Outside of the Jewellers, Core Wearable products including Health & Fitness Trackers and Wrist Sport Computers, as well as Smart and Connected Watches, are gaining traction and growing sales. The key to any future growth for these products and their consequent impact on the watch market will be whether they meet a specific consumer need and what recognisable benefits they provide. Only if these two considerations are met will these products be truly successful, but we do know that there are several key underlying consumer trends that will be important in the year ahead that will have a bearing on developments in this area.

People are leading busy, stressful lives, and are looking for solutions to make their lives easier. Technology enables them to access things everywhere and also meets a growing consumer need for retail to be more experiential, we are seeing leading retailers make use of AR and VR environments. What a product looks like and the superficial aspects it produces are now less important than whether it can be tailored to specific needs and whether it fits into individual lives and situations. While consumers are looking for solutions to problems, they also want to enjoy themselves and get on with experiencing life.

How this plays out within the watch industry over the next few years will be interesting to see. There will always be a market for traditional wrist watches and high end brands will always hold appeal for their advocates, but technology and innovation will have an impact, particularly at the lower end of the market. Previously this was focused on the growth of online sales and the need to compete in this space, going forward it may be more product led, but ultimately whatever is offered to consumers will have to meet their needs if it is to have a notable story in the future.

2018 CONSUMER TRENDS TO WATCH

Considered consumption
Brands need to be socially responsible and be clear about the provenance of their products so that customers can shop without adding to their guilt and insecurity.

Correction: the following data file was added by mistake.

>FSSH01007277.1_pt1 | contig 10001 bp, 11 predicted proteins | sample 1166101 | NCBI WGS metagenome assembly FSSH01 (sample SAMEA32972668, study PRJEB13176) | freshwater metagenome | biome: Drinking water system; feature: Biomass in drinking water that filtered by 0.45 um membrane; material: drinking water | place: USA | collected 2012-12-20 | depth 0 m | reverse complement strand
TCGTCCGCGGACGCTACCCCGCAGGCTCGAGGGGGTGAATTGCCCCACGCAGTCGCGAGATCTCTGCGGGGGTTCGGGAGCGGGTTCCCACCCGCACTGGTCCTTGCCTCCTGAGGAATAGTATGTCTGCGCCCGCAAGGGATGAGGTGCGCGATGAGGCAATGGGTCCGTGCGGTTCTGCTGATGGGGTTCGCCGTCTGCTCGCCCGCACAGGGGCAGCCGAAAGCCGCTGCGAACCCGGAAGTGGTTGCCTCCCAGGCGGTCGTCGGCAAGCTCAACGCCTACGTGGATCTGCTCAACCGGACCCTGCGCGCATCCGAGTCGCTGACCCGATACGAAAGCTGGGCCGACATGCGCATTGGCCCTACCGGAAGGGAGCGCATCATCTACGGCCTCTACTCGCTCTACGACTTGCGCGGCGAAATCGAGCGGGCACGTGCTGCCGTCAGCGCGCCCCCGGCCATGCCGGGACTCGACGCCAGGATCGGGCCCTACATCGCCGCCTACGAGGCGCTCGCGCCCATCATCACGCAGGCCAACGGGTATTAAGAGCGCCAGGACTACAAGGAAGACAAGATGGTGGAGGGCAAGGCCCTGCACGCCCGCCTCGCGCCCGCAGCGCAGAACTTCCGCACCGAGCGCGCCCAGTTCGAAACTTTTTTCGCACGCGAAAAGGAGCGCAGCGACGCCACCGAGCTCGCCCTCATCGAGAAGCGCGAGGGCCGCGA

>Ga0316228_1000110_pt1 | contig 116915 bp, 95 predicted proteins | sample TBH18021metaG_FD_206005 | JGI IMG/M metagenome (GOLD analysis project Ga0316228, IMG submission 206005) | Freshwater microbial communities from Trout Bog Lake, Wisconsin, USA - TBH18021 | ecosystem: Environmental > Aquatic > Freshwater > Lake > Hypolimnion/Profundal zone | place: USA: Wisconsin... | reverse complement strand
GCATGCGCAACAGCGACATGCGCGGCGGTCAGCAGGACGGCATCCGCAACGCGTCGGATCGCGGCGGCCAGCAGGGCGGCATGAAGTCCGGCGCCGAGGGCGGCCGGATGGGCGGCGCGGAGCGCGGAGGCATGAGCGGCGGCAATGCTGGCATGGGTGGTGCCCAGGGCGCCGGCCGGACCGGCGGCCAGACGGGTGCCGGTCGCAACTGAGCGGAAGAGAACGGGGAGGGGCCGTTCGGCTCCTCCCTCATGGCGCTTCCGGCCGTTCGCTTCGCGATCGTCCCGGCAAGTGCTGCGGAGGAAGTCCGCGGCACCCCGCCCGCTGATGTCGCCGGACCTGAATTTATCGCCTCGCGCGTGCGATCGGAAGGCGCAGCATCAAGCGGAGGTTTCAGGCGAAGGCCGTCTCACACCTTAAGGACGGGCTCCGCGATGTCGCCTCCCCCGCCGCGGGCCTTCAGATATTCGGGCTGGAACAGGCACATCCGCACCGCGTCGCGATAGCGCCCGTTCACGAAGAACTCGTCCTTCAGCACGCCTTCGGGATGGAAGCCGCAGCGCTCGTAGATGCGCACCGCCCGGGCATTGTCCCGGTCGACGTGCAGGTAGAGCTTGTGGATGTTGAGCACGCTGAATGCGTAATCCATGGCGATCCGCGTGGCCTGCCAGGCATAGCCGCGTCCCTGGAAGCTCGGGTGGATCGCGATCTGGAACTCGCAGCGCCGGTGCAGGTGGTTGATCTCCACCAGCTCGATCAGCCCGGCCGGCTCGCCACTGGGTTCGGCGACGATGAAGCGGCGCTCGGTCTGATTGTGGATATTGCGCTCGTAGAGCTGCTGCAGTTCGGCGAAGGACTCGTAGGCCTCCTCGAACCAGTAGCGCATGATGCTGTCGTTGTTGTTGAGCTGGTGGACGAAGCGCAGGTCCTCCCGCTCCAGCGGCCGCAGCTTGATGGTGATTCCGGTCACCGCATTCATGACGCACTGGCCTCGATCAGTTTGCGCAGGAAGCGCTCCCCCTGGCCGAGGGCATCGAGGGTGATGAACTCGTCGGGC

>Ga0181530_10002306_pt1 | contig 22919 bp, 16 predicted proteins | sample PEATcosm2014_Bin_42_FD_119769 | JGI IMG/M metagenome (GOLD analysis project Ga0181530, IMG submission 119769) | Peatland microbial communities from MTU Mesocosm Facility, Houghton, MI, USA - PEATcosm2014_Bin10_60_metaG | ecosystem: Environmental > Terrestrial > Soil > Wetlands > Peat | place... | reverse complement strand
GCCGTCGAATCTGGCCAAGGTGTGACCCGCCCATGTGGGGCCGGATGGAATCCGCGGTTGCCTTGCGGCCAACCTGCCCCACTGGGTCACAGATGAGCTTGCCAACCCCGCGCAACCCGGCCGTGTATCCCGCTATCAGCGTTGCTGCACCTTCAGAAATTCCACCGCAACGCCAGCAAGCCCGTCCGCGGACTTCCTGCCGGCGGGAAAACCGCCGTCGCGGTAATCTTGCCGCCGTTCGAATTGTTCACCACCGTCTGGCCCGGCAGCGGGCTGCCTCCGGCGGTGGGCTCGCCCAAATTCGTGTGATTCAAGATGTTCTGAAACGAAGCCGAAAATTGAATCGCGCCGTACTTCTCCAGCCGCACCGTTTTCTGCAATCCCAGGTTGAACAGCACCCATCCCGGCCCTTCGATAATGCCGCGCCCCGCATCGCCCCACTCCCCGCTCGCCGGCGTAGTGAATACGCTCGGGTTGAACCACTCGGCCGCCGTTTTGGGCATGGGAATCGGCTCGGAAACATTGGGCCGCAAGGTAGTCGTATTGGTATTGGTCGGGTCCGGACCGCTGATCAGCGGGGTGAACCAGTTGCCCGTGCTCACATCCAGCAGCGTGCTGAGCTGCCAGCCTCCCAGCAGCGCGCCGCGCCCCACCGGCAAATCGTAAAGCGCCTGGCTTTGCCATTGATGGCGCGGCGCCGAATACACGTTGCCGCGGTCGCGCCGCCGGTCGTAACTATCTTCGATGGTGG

Revaluing value
Consumers are on a never-ending quest for good value in everything they consume from a high street coffee to a luxury Swiss watch.

Fitspiration
Consumers are looking to manage the stress in their daily lives and are looking for ways to maintain their physical and mental wellbeing.

Green guilt
Today’s customers do not want to add to the planet’s suffering, in fact they want to contribute to its healing.

Individualisation
People want something a little different, ideally unique, and tailored to their tastes, budgets and lifestyles.

Instant everywhere
Customers expect goods and services to be immediately and constantly available. Indeed, a growing tribe are willing to settle for an inferior product if it’s available when they need it.

Redefining home
Smart technology for the home is going mainstream, giving businesses an opportunity to learn more about customer behaviour and come up with solutions that work in harmony with their lives.

Experiencing life
When the going gets tough, consumers’ priority is to maintain the standard of living they’ve enjoyed previously by whatever means, and they’ll look to brands and companies to help them do this as they enjoy themselves wherever possible.

Streamlined convenience
Consumers are increasingly willing to pay for products and services that make their lives easier.